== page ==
He speculates that another factor might be found in patient loads. In some studies, research has found, for example, that more patients tend to be admitted during nighttime hours.

“Granted, these patients were a little less sick in our study than those admitted during daytime hours,” he explains. “Still, admission density could play some role.”

Staffing issues

None of those factors alone, however, would explain why children admitted at night would fare worse than those admitted during the day. Their severity of illness was on average lower than patients admitted during daytime hours, yet their mortality was still higher.

The obvious question is what part staffing levels play into the nighttime effect Dr. Marcin and his colleagues found. “I think most people would admit that hospital staffing is diminished during the night hours, both in numbers and perhaps in experience and quality,” he says.

He points to nurse staffing as one example. “In most pediatric ICUs,” Dr. Marcin explains, “when a day shift position opens up, it goes to nurses with seniority who have been working the night shift. New grads don’t generally go on the day shift. They usually start at night.”

Even seasoned physicians and nurses, he adds, are more prone to make errors at night than during the day, largely because of fatigue. “While people on night shift sleep during the day, they’re still more likely to get by on less sleep than people who work during the days,” Dr. Marcin explains. “That’s been studied and demonstrated over the years.”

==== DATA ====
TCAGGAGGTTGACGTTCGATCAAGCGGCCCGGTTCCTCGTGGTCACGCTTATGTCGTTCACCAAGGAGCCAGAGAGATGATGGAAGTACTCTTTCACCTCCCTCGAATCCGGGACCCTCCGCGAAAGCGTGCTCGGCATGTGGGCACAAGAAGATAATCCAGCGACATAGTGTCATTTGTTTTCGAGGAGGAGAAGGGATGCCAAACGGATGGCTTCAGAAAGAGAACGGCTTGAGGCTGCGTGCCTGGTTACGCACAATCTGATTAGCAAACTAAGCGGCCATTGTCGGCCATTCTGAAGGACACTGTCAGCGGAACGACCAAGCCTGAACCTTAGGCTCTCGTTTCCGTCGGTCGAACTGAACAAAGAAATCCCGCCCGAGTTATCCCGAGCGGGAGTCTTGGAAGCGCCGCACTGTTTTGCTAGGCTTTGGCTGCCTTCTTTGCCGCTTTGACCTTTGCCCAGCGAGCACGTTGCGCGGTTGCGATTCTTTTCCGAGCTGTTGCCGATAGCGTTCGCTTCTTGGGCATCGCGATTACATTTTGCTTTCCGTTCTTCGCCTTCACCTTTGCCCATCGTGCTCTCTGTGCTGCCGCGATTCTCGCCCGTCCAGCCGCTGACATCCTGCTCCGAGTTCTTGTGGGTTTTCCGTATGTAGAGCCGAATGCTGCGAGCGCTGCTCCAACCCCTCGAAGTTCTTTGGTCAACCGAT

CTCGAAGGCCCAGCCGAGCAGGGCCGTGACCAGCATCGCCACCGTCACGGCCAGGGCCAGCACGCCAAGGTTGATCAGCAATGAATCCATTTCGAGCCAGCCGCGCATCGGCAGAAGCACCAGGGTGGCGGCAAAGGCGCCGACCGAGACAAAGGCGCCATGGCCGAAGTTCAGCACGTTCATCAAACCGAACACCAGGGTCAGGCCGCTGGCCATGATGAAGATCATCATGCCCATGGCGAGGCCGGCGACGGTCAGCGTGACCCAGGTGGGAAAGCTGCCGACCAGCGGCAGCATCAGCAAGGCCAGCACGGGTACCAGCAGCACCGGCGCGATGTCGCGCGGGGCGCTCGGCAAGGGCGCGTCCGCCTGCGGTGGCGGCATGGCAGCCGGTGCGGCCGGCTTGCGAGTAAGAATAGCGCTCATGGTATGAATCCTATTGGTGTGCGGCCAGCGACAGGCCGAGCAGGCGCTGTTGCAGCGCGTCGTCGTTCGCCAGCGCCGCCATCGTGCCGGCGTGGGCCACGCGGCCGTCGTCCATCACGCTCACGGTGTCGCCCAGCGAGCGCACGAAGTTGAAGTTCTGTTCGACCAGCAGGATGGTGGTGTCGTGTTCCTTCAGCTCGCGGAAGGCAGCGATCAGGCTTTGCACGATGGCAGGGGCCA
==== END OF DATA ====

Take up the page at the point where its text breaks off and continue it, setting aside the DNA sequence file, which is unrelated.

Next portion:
Other possible factors could include the availability of services like diagnostic imaging. MRIs, angiography and X-rays are typically a little more difficult to come by at night, at least in part because of staffing issues.

The weekend effect

While night shifts are unpopular, so is weekend work, yet there were no differences in mortality rates between weekday and weekend admits. In addition, several studies have found a “weekend effect” in mortality rates in adult settings.

While Dr. Marcin admits that he has little in the way of hard data to answer that question, he does have a hunch: Pediatric ICUs typically have somewhat better attending coverage on weekends than adult ICUs. Also, he points out, while all pediatric ICUs are staffed with pediatric critical care physicians, many adult ICUs are not staffed with critical care physicians.

“I think there’s probably more of an attending presence in the pediatric ICU,” he explains. “In our children’s hospital, there are two or three pediatric attendings in the house at all times. In addition to the pediatric critical care physician, there are also pediatric anesthesiologists, and pediatricians from the ER or pediatric ward, but we generally have attendings present throughout the weekend. Compared to ICUs in the adult world, pediatric ICUs are much more regionalized, and therefore you’re more likely to find an attending in the pediatric ICU than in the adult world.”

As proof, he points to a study in JAMA that recently found there was no difference in the care provided on weekends in neonatal ICUs.

Dr. Marcin hopes to be able to delve into some of these factors in the near future. The federal database he used to compile data for his most recent study is already collecting some information about the experience level of physicians and nurses. He hopes that in the next few years, more in-depth data from pediatric ICUs will allow him to correlate outcomes with the experience levels of health care providers.

“It’s further evidence that there needs to be a call for health care providers, health care administrators and health policy makers to look at differences in quality of care, differences in personnel, differences in staffing and everything else that happens differently at night than during the day,” he says.